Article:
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Gold for young star chef

Gold for young star chef

Tamara Johnson of St Heliers Bay Café & Bistro in Auckland outshone competitors in this year’s ServiceIQ Modern Apprentice Chef of the Year competition, winning the gold medal.

Beating seven other future stars, Tamara excelled across the board at menu creation, flavour matching, technical skills in preparing and cooking both her dishes, and in presentation.

Organised by ServiceIQ and held annually under the watchful gaze of experienced chef judges from the New Zealand Chefs Association, and the hundreds of industry professionals visiting the 21st National Culinary Fare in Auckland, eight top apprentice chefs compete for the coveted title. Just as sought after is the trip to the annual Melbourne Food and Wine Festival and the opportunity for associated master classes with international chefs.

The hospitality industry battle is one of the toughest in the business, but persevering with the heat of competition pays dividends and has kick-started the career of many talented Kiwi chefs.

Tamara said she was thrilled to win. “It’s fantastic to have won against so much tough competition. The support I’ve had throughout my training and in the lead up to the ServiceIQ Modern Apprentice of the Year has been amazing, and thanks go to them all. I’ve got so many people to call and tell the news to, and so many to thank.”

ServiceIQ CEO Dean Minchington says, “The skill, dedication and hard work these young people have demonstrated prove the vibrancy of the industry. Every one of the finalists in the ServiceIQ Modern Apprentice Chef of the Year has something in common – what I call the hospitality gene par excellence. The world-class training, knowledge and mentoring that they have received as modern apprentices has enhanced that gene so they have become part of the DNA of New Zealand’s hospitality industry, and a vital part of cooking and hospitality in this country.

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“They’re an excellent example of the passionate and talented young people that New Zealand has.”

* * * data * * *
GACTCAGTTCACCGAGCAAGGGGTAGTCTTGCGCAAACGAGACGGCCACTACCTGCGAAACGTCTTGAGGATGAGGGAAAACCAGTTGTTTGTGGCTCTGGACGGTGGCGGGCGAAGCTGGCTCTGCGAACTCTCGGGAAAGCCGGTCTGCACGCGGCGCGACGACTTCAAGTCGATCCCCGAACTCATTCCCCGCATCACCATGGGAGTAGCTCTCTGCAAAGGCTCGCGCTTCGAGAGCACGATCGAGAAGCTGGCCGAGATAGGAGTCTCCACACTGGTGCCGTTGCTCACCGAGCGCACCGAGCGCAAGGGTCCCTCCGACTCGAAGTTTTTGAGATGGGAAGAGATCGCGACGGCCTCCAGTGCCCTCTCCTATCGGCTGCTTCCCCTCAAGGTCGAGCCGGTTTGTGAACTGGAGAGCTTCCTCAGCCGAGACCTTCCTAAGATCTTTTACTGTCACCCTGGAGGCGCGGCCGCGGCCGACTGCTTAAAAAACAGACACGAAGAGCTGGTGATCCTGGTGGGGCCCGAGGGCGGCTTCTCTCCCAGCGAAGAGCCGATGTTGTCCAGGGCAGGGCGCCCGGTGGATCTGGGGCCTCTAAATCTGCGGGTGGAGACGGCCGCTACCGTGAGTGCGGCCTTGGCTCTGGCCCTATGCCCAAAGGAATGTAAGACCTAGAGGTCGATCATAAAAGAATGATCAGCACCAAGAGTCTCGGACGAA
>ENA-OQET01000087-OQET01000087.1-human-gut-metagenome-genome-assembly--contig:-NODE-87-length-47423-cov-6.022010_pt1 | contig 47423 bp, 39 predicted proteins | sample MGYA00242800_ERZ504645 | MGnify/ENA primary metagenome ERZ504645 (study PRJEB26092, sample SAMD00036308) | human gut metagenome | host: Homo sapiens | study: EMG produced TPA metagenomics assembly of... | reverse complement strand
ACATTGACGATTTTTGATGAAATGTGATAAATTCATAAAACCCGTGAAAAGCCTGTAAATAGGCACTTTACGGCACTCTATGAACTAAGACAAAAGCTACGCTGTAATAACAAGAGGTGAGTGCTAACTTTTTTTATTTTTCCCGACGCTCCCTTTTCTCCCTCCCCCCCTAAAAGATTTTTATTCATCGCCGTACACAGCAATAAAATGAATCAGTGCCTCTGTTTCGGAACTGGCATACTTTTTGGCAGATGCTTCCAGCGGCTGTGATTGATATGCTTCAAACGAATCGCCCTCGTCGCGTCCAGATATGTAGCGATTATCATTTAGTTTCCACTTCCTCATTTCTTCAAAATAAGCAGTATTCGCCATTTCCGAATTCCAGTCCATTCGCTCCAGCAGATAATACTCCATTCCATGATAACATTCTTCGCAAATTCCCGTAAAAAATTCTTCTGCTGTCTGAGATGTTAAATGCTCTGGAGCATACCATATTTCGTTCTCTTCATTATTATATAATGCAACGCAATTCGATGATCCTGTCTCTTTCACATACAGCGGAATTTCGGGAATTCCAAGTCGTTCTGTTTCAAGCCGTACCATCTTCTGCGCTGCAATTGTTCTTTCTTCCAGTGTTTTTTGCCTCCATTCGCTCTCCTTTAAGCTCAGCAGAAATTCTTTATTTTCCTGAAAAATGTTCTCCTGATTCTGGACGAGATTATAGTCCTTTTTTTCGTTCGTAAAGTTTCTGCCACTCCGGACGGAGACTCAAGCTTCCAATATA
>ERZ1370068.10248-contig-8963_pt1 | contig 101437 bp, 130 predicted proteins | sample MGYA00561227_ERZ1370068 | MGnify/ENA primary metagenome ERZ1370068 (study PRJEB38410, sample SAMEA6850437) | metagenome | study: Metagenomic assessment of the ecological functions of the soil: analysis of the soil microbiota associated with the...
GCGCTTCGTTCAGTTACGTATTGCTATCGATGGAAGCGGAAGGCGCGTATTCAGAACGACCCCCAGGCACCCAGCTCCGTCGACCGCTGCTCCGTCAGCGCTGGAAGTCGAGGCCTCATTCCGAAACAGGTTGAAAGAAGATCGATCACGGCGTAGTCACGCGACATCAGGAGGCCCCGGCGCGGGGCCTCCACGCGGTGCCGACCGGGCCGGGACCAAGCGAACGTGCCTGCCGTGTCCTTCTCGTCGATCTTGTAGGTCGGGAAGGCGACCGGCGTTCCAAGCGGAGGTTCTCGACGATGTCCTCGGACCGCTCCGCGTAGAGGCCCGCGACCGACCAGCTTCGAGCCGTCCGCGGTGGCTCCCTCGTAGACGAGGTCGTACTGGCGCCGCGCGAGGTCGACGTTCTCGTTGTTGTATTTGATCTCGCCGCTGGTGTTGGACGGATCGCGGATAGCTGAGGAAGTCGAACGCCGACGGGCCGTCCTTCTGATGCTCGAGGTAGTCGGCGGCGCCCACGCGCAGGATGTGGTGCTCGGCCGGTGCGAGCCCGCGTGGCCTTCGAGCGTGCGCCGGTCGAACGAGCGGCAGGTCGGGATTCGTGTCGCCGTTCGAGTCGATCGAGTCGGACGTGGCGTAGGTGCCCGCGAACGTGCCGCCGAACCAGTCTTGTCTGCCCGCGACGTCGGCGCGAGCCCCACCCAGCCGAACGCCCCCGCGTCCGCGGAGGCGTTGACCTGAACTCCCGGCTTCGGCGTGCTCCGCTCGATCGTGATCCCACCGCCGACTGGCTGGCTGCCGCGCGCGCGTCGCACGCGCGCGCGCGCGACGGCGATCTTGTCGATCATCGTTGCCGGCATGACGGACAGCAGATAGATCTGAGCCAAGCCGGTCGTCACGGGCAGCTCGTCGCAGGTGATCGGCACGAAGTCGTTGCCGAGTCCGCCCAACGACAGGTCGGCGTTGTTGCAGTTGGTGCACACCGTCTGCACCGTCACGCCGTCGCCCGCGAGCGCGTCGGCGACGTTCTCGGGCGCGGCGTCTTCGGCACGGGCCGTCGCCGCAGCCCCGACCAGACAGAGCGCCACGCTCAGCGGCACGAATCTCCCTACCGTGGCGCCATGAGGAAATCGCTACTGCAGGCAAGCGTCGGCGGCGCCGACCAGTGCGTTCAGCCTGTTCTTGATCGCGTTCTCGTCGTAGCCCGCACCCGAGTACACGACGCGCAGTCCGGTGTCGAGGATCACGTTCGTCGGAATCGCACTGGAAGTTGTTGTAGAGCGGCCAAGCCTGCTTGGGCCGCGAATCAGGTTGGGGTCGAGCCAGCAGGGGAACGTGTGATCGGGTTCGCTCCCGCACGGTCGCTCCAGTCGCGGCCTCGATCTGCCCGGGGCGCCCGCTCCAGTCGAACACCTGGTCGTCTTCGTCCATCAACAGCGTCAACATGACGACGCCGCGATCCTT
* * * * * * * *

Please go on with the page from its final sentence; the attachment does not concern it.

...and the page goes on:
From more than 100 eligible apprentices, the eight chefs vying for the title Cookery Modern Apprentice of the Year had to create recipes for a two-course menu, based on a list of ingredients given to them in advance, and then cook those dishes within two hours. Each aspiring chef had, as the focus of their main course, a whole Regal salmon delivered to their bench to scale, fillet and prepare to their own recipe.

Tamara’s winning menu was a main of crispy skinned salmon with salmon and prawn tortellini, on a celeriac cream, with a prawn and truffle sabayon and served with buttered swiss brown mushrooms. For dessert, Tamara created a rhubarb and ginger soufflé, with a cinnamon and clove spiced cocoa syrup and vanilla crème fraiche.

Runner up this year was Nickolas Han, from Pacific International Hotel Management School in New Plymouth. Second runner up was Haven Bellamy, from Trinity Wharf, Tauranga.

All eight finalists received medals and a complimentary one-year membership to the NZ Chefs Association, as well as a prize package – including a mandolin and a River Cottage vegetable recipe book from

ServiceIQ, short for service industry qualifications, aims to have a world class New Zealand service industry through qualified people. It offers nationally recognised qualifications and workplace training programmes to New Zealand’s large and growing service industry. ServiceIQ covers the growing areas of aviation, tourism, travel, accommodation, cafes, bars, restaurants, food service, museum, restaurants, clubs, and retail and wholesale, where there are more than 70,000 businesses.

The eight finalists were:
Tamara Johnson, St Heliers Bay Café & Bistro, Auckland
Haven Bellamy, Trinity Wharf, Tauranga
Nickolas Han, Pacific International Hotel Management School, New Plymouth
Jonas Sekulla, Pravda Café , Wellington
Tohia Thompsett, Chateau Marlborough, Blenheim
Hugh Simpson, Copthorne Hotel Commodore, Christchurch
Emily O’Brien, Peppers Clearwater Resort, Christchurch
Laura Marks, St George's Hospital, Christchurch


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